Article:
A study from UCLA has linked Teflon cookware, more specifically the perfluorochemicals in Teflon, to female infertility. Additionally, when Teflon is heated, it will release a gas that kills birds and causes flu-like symptoms in humans. Scratched nonstick pans are also considered a health hazard.
This has lead to swarms of people looking for ways to responsibly rid themselves of their non-stick, Teflon cookware. There are quite a few cities and counties that will not recycle non-stick cookware. However, you can recycle Teflon in Ann Arbor. It is highly probable that other cities will allow you to recycle Teflon pans alongside normal pans. Check with your local recycling program before mailing your Teflon to Ann Arbor.
There does not seem to be a great, nation-wide non-stick pan recycling program. Finding any information on the subject of recycling Teflon cookware has been trying. The only things harder to recycle than Teflon are dentures.The Search For the Great Teflon Recycling Program
Sand Blasting Teflon While researching this topic, I stumbled across a forum thread about removing Teflon from pans. One commenter came up with this novel solution.
From Kelli2006 on Chowhound:
You can look in the Yellow pages and find a business that does sand-blasting and ask them to remove the rest of the Teflon with a walnut shell abrasive. It will leave the stainless steel base metal unharmed and should cost less than $20.00 to do. I have done it a few times, and recommend it to anyone who doesn't want to lose a great pan due to the fact that the Teflon coating is chipping.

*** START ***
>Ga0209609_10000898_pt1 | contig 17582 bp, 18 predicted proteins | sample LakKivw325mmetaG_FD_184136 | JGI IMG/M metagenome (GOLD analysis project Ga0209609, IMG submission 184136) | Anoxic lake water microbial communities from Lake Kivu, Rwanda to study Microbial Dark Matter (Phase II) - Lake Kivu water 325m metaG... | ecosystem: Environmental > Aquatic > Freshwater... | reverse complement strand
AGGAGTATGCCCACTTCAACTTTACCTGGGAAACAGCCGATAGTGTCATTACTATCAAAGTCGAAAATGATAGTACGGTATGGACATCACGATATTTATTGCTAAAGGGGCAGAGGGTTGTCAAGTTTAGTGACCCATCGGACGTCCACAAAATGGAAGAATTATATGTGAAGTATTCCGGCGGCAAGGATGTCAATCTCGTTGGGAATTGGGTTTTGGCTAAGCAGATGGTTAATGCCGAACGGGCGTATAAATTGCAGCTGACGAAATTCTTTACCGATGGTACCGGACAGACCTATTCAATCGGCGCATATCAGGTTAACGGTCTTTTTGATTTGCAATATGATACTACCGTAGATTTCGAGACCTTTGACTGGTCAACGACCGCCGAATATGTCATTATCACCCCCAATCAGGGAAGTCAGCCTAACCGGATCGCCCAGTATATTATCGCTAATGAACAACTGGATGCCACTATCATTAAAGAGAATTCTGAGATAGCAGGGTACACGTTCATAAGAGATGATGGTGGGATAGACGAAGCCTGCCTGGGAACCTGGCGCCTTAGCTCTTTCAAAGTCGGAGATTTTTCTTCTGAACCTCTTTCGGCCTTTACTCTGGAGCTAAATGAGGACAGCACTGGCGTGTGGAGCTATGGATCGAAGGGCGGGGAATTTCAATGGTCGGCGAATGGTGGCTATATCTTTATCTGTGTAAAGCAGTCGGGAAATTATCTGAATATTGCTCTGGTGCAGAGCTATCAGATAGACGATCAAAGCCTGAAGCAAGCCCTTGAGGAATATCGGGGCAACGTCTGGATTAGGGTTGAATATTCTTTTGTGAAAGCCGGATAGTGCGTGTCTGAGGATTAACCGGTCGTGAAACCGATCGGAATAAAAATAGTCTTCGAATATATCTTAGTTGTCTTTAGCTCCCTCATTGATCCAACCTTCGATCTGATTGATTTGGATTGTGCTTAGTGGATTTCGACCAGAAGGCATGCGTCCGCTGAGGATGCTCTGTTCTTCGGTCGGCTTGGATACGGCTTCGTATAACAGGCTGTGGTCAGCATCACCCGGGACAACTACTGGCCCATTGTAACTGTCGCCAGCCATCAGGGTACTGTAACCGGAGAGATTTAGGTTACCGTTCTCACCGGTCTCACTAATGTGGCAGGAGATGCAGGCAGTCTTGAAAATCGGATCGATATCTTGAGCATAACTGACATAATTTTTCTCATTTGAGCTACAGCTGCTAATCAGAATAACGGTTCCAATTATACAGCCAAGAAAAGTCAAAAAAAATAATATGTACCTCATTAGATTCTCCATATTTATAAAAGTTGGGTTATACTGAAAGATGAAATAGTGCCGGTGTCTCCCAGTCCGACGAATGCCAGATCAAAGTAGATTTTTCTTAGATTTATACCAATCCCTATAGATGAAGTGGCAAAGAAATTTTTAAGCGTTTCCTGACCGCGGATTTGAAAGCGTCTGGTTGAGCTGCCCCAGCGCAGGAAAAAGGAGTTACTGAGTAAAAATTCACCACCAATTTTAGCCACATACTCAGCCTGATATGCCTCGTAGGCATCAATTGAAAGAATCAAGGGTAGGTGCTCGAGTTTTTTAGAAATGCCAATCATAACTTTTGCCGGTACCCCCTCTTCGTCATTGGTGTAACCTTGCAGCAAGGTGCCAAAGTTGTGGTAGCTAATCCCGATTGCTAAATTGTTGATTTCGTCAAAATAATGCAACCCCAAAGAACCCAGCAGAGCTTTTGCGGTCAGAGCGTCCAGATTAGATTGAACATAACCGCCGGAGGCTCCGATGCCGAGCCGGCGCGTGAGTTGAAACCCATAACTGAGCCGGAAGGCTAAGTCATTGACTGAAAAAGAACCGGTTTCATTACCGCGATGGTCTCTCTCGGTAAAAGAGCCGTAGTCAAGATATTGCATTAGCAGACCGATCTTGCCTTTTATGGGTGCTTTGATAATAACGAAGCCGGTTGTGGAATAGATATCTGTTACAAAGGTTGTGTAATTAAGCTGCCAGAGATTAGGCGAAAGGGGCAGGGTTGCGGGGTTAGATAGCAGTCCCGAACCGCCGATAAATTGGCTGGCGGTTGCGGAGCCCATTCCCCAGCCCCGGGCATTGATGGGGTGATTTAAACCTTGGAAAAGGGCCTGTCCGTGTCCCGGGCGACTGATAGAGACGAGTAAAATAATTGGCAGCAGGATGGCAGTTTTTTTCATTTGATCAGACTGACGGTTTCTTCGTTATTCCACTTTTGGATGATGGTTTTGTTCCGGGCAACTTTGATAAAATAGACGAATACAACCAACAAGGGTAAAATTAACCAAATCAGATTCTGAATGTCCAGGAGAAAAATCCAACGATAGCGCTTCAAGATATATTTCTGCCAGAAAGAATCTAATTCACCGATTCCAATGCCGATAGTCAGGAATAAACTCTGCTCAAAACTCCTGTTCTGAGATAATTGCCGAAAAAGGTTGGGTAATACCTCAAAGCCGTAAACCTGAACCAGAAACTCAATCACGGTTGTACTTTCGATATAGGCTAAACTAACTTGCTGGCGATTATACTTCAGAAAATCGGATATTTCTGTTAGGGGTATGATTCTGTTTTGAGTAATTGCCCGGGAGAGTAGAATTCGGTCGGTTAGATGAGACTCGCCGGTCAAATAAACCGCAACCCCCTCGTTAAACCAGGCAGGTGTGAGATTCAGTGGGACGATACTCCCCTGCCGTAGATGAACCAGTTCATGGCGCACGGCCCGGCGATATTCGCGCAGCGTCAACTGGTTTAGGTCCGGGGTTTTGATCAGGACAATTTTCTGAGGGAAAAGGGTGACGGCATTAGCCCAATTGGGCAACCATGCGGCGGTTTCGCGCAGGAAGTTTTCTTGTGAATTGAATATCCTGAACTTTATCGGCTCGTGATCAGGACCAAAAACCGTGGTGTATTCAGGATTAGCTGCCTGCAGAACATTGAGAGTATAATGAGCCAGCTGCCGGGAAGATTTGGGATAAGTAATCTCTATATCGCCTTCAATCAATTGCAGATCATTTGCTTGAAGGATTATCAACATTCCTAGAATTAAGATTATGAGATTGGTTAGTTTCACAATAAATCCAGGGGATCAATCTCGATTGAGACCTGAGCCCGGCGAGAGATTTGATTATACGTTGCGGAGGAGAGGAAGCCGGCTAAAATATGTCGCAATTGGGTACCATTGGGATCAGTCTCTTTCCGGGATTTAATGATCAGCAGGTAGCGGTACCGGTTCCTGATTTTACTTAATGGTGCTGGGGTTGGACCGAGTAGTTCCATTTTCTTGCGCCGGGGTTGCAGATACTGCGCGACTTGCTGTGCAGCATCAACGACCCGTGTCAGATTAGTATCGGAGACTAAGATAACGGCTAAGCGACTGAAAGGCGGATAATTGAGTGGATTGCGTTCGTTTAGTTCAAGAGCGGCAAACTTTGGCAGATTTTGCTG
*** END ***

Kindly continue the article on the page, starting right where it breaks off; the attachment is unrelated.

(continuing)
Do pay heed to the advice about using the walnut shell abrasive, or possibly glass bead. True sand-blasting (with actual sand as the abrasive) would likely cut far too quickly. What you want is to only remove the non-stick coating, and to remove little or no underlying metal.
Once the Teflon is gone, it would just be a steel pan that could be reused or recycled. Of course, it would cost you $100+ dollars to recycle 5 pans.Notes and Other Research on Teflon Recycling
If you search far and long enough on the internet for nonstick pan-recycling programs, you?ll come across links to the site Fryingpanman.com. This site no longer exists or is under renovation. Instead, a link to Continental Companies appears. Continental Companies is specialized in "very difficult applications where coating systems are custom designed to allow for some of the fastest turn-around times in the industry."
I called the company. They told me they only recycle pans for restaurants, and I'm pretty sure that they meant re-coat when they said recycle.
That's slightly good news. You can fix your Teflon pans if you know a restaurateur.
Along the same lines, a lot of Teflon-pan manufacturers will resurface your pans. You can call the company that made the pan and see if they will just take their pans back.
The closest thing I found to a recycling program was Calphalon Renew. If you buy nonstick cookware from Calphalon, you can fill your newly acquired cookware box with your old cookware and Calphalon will recycle it. But you'll still end up owning Teflon cookware in the end.Teflon Recycling Conclusion
I didn't solve a whole lot with this post. I didn't break the Teflon-recycling world wide open. My only hope is that this information will prove useful to future generations and that we'll end up with better and better recycling programs for Teflon and other hard-to-recycle materials. If you know more about recycling Teflon in your area, leave the info in the comments below.
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